Andrew has cemented the UK has a bonafide producer of big-wave talent, along with the likes of surfers Tom Butler and Tom Lowe. Modestly suggesting that “we’ve been really fortunate in Europe. The UK’s actually a good place to be based. It’s close to (big wave spots) in Ireland, in France, and obviously in Portugal you get giant waves”. No longer just the remit of more traditional big wave spots like Jaws in Hawaii and Mavericks in California, renowned athletes of the likes of Garrett McNamara have been making consistent expeditions to Europe to surf the likes of Nazaré, Belharra in France and Mullaghmore in Ireland. Andrew attributes success in career partly to his friend and foe the awe-inspiring Nazaré. “Nazaré being discovered and being on the map definitely helped my career. Before, I was spending a lot of time in Ireland, and would get 1 or 2 opportunities to surf big waves. It’s about time and experience in the water on the wave, and the more time you can spend in big waves, the better you’re going to become…and Nazaré is big, a lot, from October to March, it enabled me to progress quickly”. I wonder if there has been a record for boards broken in a season for him, and Andrew laughs as he tells me about how on a trip to Madeira, he took 6 boards, and came home with 1.
Andrew also suggests that Nazaré, when discussing the breaks he has surfed around the world is “without a doubt” the most fearsome wave he has surfed. “There's no other place that gets as big….and it’s a humbling place too…an amazing place to watch…probably the scariest…”. And his favourite break near home? “My home beach, Croyde, in Devon”.
The roster of talent on the WSL tour is well televised and covered across media, big name brands siding as title sponsors and top-name athletes earning well into 6 figures with a successful career. Do big wave surfers get enough support in comparison, I wonder? “I think it’s a tough one really” Andrew begins, “I think surfing as a whole, I don’t think you can categorise it…it has got a lot better…Surfing GB, Surfing England…they’ve put a lot of effort into a lot of coaching, …so I think it is getting better. It’ll be interesting especially now that surfing’s in the Olympics, so whether that’ll change anything…”.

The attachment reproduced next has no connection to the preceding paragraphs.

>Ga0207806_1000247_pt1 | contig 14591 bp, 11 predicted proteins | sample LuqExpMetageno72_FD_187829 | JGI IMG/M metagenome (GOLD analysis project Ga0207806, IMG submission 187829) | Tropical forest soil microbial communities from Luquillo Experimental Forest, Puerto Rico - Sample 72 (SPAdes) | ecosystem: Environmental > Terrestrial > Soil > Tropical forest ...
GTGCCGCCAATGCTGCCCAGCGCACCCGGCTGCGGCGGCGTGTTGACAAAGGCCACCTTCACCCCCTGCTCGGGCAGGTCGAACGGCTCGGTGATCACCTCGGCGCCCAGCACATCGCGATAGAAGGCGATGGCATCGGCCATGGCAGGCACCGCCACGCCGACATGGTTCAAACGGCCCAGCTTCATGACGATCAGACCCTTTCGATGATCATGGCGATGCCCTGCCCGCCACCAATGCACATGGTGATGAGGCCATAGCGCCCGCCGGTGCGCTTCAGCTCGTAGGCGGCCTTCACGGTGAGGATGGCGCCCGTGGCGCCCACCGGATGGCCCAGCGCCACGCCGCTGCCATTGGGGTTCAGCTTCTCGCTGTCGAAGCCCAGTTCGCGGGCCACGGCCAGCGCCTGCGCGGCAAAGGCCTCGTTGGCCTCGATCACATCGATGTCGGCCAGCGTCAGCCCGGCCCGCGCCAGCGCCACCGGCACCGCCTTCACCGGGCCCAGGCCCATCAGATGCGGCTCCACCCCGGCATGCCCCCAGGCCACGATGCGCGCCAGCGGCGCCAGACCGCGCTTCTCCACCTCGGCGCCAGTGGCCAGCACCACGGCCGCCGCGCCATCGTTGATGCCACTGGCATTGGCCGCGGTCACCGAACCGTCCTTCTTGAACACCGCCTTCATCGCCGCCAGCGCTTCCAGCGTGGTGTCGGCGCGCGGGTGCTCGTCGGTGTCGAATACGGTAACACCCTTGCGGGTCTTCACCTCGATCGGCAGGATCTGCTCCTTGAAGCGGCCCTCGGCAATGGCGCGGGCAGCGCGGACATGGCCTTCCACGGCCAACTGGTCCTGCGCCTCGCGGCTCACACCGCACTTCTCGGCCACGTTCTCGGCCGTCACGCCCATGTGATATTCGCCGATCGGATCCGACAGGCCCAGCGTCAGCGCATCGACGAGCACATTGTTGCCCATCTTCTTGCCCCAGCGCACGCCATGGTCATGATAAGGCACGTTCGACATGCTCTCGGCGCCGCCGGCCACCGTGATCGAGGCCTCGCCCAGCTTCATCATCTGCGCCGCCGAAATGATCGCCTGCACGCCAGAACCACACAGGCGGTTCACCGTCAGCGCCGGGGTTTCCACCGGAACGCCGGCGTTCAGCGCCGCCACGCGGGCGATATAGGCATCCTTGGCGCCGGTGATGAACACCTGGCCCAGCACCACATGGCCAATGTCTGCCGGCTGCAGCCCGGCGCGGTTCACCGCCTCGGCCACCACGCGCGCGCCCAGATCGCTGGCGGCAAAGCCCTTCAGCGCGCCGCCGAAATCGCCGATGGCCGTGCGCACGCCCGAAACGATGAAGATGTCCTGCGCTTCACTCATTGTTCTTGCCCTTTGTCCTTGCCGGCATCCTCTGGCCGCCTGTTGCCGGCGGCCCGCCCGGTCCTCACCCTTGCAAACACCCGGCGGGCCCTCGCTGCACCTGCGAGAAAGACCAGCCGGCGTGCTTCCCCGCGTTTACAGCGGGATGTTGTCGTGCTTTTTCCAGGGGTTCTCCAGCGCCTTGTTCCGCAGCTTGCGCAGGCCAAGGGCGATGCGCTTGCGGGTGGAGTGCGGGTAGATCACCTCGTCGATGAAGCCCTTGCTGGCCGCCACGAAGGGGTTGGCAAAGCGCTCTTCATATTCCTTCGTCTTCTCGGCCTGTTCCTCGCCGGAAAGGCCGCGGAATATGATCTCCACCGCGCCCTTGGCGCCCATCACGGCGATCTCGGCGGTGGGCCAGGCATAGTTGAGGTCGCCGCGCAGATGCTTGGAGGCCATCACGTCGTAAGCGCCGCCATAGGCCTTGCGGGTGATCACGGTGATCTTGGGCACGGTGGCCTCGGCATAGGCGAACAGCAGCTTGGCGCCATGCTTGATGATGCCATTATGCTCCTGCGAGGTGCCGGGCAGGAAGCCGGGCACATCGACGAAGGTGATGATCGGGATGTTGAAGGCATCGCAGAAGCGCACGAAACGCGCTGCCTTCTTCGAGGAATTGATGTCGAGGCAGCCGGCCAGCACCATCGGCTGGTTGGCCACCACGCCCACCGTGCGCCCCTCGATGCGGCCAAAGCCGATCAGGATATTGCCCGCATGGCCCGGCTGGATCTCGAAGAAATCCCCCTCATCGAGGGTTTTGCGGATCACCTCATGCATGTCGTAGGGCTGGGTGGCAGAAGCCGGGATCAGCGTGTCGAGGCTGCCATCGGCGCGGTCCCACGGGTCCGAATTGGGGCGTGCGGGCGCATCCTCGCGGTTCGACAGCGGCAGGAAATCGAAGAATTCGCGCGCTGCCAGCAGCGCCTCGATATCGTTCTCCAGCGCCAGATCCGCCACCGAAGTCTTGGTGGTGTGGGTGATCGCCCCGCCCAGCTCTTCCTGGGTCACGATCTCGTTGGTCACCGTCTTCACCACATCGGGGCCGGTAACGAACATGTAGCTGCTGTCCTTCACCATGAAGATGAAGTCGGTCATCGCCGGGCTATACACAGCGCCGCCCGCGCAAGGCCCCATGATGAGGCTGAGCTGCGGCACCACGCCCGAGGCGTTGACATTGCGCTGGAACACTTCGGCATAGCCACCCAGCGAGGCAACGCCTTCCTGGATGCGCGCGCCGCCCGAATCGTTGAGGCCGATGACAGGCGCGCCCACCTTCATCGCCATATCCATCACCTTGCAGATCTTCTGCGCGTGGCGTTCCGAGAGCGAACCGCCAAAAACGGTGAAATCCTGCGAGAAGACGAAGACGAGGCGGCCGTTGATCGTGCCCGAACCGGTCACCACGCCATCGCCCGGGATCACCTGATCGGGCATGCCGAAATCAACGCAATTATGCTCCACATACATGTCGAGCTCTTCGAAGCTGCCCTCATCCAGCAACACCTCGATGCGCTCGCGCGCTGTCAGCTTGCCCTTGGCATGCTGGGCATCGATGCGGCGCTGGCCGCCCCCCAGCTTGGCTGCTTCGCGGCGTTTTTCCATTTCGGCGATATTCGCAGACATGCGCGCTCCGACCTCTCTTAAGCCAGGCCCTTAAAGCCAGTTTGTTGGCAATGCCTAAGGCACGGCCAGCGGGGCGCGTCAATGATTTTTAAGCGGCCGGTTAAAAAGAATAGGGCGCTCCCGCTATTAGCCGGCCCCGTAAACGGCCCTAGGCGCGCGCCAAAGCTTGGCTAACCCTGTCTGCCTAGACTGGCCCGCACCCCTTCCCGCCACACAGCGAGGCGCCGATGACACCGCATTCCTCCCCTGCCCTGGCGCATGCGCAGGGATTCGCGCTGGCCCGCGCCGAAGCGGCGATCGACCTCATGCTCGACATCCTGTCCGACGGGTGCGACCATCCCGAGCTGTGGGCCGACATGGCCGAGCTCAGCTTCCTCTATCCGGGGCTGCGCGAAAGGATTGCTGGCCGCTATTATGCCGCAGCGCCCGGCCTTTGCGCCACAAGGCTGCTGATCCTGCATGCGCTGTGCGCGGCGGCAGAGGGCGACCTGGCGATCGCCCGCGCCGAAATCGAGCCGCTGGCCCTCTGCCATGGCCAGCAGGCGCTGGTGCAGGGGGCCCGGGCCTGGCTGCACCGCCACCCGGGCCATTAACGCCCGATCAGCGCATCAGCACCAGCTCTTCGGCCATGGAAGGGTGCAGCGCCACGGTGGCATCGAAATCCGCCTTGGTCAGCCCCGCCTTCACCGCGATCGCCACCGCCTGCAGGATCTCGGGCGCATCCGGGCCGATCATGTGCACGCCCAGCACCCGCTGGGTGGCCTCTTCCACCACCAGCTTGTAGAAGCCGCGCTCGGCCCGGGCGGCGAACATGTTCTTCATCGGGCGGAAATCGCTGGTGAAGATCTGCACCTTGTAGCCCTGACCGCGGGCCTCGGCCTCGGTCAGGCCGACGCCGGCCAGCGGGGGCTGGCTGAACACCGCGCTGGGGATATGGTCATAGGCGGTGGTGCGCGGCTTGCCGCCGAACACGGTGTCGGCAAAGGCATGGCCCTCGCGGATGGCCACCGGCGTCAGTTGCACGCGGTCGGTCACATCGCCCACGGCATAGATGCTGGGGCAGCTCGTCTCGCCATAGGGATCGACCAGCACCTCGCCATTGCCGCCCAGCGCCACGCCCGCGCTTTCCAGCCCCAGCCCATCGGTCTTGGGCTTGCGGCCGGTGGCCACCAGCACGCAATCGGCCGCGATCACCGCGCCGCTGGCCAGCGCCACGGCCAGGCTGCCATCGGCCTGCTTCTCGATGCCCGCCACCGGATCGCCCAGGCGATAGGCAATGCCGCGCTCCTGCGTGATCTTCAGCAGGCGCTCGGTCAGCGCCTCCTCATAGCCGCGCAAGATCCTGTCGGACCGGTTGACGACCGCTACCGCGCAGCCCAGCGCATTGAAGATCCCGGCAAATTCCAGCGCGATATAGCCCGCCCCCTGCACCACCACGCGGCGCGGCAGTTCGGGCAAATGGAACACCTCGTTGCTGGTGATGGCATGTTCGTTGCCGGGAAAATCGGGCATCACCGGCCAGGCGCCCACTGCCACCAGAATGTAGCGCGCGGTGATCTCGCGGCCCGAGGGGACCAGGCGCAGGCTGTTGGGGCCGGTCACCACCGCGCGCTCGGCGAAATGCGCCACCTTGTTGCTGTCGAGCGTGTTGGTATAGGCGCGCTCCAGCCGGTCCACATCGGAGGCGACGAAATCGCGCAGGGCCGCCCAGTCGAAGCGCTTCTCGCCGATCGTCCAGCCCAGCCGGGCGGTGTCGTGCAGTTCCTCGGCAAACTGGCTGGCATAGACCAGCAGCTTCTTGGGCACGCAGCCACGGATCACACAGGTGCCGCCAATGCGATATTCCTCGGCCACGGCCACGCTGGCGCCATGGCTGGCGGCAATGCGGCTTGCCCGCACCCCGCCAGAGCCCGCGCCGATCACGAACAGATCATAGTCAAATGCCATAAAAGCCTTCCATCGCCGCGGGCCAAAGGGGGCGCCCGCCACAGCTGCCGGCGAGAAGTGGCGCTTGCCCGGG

Surfing’s inclusion for the first time into the next Olympics in Japan in 2020 has been contentiously discussed and covered since it’s announcement, and with rumours rife that the setting for the competition will be in a wave pool, what this could mean for the future of surfing. “It’s funny, the wave pool…it's great you know, it’s a wave on tap…” Andrew begins, “but at the end of the day, surfing is about being in the ocean, the wave pool is like a different discipline almost. It’ll be interesting to see how it develops, …there’s a wave pool already in Wales, in Bristol, they are looking at doing one in Glasgow, so they are popping up everywhere…it’s going to be an interesting next few years for sure.”.
Big wave surfing is producing some exceptional talent, and with Andrew being a key member of the core-pack of long-term chargers, I wonder who he has his eye on as one to watch in the future? “There’s one lad, Lucas Chomba, he’s just started breaking through now. I met him a few year ago, he’s young, about 21. He’s just stated to get on everyone’s radar. He won the Nazaré Challenge…he’s a very talented surfer…”.
And any women he thinks are pushing the limits? “There's quite a few really good girls, there's the French Red Bull rider, Justine Dupont, she’s amazing. She not only surfs big waves, she shortboards, longboards, …she is an absolute charger, I have massive respect for her…There’s a couple of girls I’ve been watching…Paige Alms, Bianca Valenti, I’ve been following her for a while”.
With the road to recovery being well prepped, Andrew is excepting to be back surfing and heading to Nazaré for this autumn, “100% yeah. I’ll be back, if not before, I’m definitely going to be in Portugal from October”. With key sponsor Red Bull providing ample support, “the best physios to work with, and its knowing you’ve got brand like that behind you, give you confidence I did a couple of course, safety courses, in the states, for Red Bull athletes…you’re part of a bigger thing”, the British athlete is sounding confident and relaxed, coming back from a potentially devastating injury, to looking forward to a new season ahead.
I wonder what, if we boil it down to the simplicity of the joy of his profession and life, brings him the greatest happiness about being in the water?
“Do you ever get those moments …it’s not about catching a wave, it’s about sitting on your board, outside, out back, it's calm... moments like that, being outside, where you’re by yourself in the ocean…what a cool place to hang out!”.
To find out more about Andrew Cotton, head to his athlete profile page on RedBull.com
©Sophie Everard 2018